‘Loveless’, a film about people that politicians will hate, screens at Cannes

    70th Cannes Film Festival - Photocall for the film Nelyubov (Loveless) in competition

    By Robin Pomeroy

    CANNES, France (Reuters) – The makers of acclaimed Russian tragedy “Leviathan” screened their new movie at Cannes on Thursday, another personal drama with political overtones that the producer says politicians are sure to hate.

    “Loveless” is the story of a couple on the point of a bitter divorce when their 12-year-old son goes missing. Spoiler alert: the crisis does not bring the husband and wife any closer and things go from grim to horrific in a drama lightened by flecks of black humor.

    While less explicitly politically than “Leviathan” — about a man whose house is confiscated by a corrupt official — critics were quick to identify underlying themes that might not please President Vladimir Putin.

    “(Director) Andrey Zvyagintsev can’t come right out and declare, in bright sharp colors, the full corruption of his society, but … he can make one like ‘Loveless’, which takes an ominous, reverberating look, not at the politics of Russia, but at the crisis of empathy at the culture’s core,” wrote Variety’s Owen Gleiberman.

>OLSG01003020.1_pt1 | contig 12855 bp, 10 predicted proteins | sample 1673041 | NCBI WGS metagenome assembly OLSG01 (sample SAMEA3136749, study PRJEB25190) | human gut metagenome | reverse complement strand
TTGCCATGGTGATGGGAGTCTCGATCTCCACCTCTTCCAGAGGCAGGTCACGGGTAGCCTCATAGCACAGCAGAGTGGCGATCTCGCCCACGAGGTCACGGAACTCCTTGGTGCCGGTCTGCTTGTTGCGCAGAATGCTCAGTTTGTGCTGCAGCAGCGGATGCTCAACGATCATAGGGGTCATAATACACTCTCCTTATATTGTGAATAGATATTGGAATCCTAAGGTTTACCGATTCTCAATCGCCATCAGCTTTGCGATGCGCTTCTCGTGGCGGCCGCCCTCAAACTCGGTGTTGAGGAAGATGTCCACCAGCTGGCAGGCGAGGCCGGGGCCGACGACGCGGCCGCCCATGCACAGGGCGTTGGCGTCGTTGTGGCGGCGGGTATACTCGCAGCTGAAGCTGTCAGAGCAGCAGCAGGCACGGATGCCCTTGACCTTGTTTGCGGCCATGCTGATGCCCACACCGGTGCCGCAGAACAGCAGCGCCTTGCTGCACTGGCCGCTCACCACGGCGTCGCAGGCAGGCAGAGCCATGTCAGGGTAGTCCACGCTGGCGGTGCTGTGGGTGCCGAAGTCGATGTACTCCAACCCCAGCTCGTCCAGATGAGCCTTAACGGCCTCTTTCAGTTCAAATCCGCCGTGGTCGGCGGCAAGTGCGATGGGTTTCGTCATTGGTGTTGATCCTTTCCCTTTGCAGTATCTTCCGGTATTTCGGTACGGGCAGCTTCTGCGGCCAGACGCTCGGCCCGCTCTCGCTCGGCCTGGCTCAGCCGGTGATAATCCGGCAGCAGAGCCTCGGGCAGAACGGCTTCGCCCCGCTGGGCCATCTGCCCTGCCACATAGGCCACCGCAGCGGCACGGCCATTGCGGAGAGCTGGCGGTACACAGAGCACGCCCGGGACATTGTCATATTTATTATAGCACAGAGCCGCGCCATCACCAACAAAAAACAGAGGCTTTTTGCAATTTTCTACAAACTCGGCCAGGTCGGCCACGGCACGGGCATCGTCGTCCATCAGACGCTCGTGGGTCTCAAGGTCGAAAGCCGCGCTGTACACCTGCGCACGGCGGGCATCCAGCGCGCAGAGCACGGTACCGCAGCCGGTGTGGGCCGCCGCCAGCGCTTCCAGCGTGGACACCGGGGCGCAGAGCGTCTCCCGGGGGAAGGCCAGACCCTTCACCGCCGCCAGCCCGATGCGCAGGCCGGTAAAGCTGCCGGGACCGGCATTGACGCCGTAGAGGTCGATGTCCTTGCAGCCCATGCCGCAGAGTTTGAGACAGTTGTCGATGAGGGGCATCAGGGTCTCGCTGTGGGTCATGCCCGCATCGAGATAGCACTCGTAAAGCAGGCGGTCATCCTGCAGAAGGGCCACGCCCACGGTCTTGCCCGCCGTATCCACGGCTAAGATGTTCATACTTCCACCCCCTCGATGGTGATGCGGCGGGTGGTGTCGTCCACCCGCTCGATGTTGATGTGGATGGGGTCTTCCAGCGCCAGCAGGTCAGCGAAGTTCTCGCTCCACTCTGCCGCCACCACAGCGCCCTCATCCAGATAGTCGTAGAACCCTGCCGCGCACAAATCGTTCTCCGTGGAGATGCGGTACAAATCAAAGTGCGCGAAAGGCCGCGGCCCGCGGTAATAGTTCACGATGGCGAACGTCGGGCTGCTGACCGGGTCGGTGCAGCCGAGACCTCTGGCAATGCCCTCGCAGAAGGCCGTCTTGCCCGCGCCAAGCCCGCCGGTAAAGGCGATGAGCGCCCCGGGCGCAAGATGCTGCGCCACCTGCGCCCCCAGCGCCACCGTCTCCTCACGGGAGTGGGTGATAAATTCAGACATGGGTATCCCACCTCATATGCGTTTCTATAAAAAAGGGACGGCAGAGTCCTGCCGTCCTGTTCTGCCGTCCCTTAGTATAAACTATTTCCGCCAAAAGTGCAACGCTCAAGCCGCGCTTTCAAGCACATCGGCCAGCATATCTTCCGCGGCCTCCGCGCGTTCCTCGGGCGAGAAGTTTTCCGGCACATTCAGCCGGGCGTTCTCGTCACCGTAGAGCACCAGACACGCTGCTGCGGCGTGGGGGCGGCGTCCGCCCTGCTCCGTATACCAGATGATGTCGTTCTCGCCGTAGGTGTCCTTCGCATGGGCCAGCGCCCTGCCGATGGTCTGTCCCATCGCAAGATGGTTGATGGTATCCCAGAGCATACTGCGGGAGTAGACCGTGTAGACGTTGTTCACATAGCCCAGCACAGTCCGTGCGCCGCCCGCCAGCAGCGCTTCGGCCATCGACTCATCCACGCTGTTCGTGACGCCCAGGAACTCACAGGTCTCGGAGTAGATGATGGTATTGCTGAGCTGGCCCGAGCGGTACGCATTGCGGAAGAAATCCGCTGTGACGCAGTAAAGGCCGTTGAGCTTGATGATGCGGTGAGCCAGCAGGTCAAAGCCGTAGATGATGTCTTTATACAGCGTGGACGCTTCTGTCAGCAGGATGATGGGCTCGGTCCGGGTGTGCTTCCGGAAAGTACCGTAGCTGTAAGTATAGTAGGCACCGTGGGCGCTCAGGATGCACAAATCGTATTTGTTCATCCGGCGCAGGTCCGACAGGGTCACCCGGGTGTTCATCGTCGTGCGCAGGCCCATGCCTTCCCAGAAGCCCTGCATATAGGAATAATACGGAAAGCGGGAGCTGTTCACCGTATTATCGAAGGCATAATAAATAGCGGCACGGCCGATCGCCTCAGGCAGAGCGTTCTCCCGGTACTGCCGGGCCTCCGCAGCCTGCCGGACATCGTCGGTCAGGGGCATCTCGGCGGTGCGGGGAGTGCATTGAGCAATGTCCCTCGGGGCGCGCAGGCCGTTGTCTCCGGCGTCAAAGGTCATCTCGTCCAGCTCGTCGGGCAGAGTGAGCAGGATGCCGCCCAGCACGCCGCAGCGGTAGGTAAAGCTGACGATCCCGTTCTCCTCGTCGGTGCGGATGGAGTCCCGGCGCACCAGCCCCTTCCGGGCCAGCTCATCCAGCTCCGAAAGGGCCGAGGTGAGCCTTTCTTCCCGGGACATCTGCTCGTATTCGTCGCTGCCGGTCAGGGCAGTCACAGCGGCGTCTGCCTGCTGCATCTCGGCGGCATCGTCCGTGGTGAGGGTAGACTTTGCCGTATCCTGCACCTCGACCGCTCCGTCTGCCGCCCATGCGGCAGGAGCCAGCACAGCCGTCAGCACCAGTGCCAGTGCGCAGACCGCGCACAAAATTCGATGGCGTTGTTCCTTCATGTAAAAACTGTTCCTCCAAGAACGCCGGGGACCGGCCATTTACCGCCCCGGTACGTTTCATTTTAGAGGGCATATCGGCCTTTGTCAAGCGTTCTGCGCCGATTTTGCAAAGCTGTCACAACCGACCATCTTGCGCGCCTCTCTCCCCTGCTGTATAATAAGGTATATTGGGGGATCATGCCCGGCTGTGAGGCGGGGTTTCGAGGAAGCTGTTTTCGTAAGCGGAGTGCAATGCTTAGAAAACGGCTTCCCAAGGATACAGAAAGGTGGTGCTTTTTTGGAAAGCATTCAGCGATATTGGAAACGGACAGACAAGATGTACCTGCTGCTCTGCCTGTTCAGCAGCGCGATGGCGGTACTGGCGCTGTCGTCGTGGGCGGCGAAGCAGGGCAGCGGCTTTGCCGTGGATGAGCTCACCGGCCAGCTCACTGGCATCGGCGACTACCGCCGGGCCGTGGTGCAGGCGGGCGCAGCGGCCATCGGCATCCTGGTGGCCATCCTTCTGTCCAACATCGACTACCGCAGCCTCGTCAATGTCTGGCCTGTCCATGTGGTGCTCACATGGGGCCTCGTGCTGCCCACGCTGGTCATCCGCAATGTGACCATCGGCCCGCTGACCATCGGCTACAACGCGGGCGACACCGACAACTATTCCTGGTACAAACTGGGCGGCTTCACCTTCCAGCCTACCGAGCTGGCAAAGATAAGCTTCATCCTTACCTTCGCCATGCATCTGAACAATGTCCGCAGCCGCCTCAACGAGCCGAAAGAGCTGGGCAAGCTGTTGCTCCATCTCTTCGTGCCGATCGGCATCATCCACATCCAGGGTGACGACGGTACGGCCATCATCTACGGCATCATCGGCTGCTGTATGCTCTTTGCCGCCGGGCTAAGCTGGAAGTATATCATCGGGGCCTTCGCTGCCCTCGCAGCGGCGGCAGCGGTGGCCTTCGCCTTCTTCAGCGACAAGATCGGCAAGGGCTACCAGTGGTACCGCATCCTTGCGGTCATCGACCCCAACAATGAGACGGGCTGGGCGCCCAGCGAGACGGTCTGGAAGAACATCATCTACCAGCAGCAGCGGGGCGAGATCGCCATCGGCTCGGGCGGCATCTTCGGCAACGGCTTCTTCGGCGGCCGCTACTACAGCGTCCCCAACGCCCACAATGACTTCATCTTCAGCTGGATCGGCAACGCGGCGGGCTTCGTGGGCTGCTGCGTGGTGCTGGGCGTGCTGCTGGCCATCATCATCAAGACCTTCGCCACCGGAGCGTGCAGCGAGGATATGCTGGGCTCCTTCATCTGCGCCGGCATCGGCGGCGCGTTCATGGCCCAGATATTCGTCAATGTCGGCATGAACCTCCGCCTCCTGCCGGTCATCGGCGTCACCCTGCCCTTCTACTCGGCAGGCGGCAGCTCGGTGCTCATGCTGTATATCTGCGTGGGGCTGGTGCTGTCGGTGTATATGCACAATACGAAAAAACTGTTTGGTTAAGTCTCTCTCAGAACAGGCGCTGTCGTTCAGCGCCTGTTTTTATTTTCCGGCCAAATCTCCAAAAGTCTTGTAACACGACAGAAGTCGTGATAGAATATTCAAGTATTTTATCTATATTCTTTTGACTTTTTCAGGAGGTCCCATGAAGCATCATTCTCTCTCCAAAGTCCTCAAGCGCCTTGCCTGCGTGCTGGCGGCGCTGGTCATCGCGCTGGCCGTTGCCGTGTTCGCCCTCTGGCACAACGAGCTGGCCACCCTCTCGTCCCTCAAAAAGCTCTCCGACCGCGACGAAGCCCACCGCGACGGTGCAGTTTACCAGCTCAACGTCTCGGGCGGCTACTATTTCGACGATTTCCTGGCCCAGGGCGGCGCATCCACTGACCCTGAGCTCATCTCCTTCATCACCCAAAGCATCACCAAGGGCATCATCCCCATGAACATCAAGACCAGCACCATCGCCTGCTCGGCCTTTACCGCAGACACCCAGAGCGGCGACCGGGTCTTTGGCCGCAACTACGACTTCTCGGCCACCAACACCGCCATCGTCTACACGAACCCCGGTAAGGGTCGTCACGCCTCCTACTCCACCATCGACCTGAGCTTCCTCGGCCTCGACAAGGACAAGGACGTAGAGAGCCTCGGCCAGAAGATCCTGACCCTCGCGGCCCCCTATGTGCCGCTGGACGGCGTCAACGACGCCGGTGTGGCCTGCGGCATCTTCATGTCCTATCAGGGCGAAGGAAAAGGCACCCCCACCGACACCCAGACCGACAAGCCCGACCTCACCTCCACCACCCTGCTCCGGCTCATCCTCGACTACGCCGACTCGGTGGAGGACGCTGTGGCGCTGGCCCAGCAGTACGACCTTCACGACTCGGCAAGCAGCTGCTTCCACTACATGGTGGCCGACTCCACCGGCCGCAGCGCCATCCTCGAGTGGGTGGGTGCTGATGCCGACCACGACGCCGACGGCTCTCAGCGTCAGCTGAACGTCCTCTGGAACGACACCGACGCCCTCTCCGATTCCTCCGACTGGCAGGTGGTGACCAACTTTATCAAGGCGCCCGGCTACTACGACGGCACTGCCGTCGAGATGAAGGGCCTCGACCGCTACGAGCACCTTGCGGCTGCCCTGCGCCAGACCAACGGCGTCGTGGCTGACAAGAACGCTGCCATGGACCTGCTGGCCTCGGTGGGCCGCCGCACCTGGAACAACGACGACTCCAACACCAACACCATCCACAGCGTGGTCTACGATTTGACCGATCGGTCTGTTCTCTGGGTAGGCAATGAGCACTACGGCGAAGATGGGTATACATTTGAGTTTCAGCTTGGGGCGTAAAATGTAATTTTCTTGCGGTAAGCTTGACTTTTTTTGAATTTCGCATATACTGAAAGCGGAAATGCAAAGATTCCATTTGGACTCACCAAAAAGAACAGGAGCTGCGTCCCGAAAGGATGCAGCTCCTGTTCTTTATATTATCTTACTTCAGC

The film’s producer told reporters why “Loveless” had been made without the government funding that the Oscar-nominated “Leviathan” had received.

    “The ministry of culture of Russia went to great pain to emphasize how they dislike Leviathan and their desire to avoid any repetition of this kind of mistake in the future,” Alexander Rodnyansky told a news conference, speaking in English.

    “That?s why I decided that we don?t need to embarrass them again and decided to do the movie on our own.”

    In his 5-star review, Peter Bradshaw of The Guardian said: “Loveless … has a hypnotic intensity and unbearable ambiguity which is maintained until the very end. This is a story of modern Russia whose people are at the mercy of implacable forces, a loveless world like a planet without the full means to support human life …”

    Rodnyansky said that although the film was about “Russian life, Russian society and Russian anguish … it?s not specifically Russian, I believe it is very universal.”

    “(Zvyagintsev’s films are) always about people, and not politicians, and that is why, by the way, politicians never like these movies.”

    (Editing by Catherine Evans)